Thursday, September 10, 2020
Thursday morning brings us new economic data, most reliably new jobless claims reports. What we see on Initial Jobless Claims for last week is something you almost never get: an exact number from the previous week: 884K new claims matches the upwardly-revised 884K from two weeks ago. This is a disappointment compared to the 840K analysts were looking for in the new number, though it is still the third weekly read below 1 million new claims in the past six weeks.
Continuing Claims also came in higher than expected, to 13.385 million from the slight upward revision to the previous week to 13.29 million. Though these figures are starting to appear stagnant, we haven’t seen a Continuing Claims headline above 15 million since August 2nd. That said, more than 13 million longer-term unemployment claims is not the place we want to plateau.
Weekly claims has a similar problem: though the past two weeks have established new claims below 900K per week, over the past six weeks we’re still averaging more than a million claims. Consider that much of the low-hanging fruit — those temporarily laid off from Construction and Hotel jobs being brought back to work — has already been picked, and we see a strained labor market ahead of us.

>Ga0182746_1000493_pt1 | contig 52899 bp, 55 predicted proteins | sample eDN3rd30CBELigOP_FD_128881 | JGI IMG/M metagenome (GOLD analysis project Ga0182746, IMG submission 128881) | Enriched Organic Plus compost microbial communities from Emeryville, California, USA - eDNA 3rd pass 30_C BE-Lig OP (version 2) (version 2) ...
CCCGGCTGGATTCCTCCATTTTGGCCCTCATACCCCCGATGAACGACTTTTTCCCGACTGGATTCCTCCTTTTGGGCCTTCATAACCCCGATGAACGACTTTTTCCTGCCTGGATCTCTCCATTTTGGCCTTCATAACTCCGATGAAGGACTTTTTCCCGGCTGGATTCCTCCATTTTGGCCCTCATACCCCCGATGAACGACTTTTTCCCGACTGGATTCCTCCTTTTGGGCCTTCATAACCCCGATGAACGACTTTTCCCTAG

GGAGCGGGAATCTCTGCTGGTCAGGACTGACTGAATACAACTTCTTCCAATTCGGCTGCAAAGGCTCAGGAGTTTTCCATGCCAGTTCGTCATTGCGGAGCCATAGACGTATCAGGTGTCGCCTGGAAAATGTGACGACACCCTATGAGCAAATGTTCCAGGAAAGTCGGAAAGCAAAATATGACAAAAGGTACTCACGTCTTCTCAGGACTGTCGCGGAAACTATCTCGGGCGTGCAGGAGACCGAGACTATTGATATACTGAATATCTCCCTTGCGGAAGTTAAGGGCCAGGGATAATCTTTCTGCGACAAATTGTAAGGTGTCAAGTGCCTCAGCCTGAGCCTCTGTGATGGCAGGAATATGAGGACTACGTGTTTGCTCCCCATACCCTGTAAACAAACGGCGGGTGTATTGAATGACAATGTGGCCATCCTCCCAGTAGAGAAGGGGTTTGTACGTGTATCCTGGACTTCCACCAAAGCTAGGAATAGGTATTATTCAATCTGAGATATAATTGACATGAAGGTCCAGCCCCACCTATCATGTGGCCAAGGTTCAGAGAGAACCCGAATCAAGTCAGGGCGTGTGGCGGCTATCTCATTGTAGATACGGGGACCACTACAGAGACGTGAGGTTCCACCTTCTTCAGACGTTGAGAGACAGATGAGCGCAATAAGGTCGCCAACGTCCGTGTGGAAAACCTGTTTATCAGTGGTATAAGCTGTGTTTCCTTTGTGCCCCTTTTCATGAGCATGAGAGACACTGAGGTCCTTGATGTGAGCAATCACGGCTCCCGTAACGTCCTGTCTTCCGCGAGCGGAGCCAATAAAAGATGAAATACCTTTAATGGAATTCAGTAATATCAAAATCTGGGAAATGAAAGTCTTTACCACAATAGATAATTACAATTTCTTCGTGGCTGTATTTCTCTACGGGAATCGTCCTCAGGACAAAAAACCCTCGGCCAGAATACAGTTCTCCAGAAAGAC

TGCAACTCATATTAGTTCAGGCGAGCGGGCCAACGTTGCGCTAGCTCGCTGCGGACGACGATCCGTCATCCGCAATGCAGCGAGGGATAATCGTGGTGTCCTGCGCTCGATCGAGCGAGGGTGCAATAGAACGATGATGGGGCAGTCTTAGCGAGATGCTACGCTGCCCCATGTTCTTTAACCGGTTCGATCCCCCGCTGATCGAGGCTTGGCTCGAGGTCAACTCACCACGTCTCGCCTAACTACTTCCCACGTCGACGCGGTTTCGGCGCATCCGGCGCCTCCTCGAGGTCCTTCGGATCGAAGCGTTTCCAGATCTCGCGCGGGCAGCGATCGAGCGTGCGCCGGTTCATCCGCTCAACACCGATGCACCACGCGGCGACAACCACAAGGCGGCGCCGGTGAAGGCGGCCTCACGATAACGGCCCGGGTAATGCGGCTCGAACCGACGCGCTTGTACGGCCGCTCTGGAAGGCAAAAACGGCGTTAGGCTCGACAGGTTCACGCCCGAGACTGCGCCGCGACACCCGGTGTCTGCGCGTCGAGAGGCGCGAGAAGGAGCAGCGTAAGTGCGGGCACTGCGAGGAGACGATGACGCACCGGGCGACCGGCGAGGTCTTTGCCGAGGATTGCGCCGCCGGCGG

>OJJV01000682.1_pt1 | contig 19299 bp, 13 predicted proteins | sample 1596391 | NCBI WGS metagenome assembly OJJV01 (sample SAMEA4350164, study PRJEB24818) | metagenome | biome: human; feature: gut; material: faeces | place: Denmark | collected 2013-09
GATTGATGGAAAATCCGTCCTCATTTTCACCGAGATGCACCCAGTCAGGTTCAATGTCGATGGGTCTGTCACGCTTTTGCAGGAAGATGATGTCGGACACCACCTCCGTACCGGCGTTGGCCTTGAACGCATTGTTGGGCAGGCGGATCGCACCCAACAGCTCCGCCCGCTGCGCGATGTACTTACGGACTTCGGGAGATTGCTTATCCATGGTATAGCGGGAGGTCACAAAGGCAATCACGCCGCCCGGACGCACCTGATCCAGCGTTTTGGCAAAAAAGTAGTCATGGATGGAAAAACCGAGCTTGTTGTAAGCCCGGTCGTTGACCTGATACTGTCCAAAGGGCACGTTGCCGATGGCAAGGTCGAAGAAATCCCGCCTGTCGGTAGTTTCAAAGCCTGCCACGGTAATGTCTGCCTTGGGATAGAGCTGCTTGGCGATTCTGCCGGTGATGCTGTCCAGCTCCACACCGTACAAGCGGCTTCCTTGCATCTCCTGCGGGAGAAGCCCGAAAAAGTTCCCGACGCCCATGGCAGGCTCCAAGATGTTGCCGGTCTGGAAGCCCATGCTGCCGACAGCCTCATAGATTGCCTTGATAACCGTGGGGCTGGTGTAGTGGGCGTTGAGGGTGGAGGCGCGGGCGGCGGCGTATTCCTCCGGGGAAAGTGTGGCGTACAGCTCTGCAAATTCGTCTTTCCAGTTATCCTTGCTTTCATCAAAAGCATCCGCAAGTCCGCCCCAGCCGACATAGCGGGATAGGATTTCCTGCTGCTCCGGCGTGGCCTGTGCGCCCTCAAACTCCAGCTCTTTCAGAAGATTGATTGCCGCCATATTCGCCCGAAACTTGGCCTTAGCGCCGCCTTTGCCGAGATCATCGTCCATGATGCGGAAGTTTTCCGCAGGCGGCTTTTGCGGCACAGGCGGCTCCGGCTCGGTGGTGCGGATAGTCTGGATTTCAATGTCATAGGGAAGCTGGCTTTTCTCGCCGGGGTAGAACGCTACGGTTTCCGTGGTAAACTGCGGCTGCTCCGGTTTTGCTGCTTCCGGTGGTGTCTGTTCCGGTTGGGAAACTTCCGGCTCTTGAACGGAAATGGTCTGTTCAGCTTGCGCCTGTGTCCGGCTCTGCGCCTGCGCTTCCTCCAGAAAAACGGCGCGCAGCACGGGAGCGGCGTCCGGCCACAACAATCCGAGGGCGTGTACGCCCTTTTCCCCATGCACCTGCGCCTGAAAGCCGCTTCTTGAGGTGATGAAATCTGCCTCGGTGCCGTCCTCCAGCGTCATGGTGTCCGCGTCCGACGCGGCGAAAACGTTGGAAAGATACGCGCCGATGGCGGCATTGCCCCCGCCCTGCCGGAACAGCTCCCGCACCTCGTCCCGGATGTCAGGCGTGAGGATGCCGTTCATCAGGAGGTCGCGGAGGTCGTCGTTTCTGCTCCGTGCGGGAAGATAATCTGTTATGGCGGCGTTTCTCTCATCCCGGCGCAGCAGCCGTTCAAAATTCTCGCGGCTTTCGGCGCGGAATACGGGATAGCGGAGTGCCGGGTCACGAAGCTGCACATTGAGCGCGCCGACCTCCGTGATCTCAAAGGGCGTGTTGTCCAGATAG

The longer we go without a relief package from Congress to account for the well-being of these Americans making jobless claims, the more problems we are likely to see in the economy: credit defaults, evictions and the like. And we won’t be running our economy at our pre-pandemic levels until the coronavirus is successfully dealt with, which looks like will still take a while.
A new Producer Price Index (PPI) report has also been released this morning, with results for August better-than-expected across the board. A headline of +0.3% topped estimates by 10 basis points, though down from July’s +0.6%. Stripping out volatile food and energy pricing, that number bumps up to +0.4%, double the expected number. Ex-food & energy and trade, +0.3% is the figure, also slightly better than expected.
Year over year PPI, ex-food & energy, comes in at +0.6%, though unadjusted final demand came in at -0.2% from a year ago August. Ex-food, energy and trade, +0.3% is the year-over-year number. Some price firming noted in these numbers from last month is certainly welcome; we shall see if these stronger results continue as our aforementioned economic challenges persist in the coming months.
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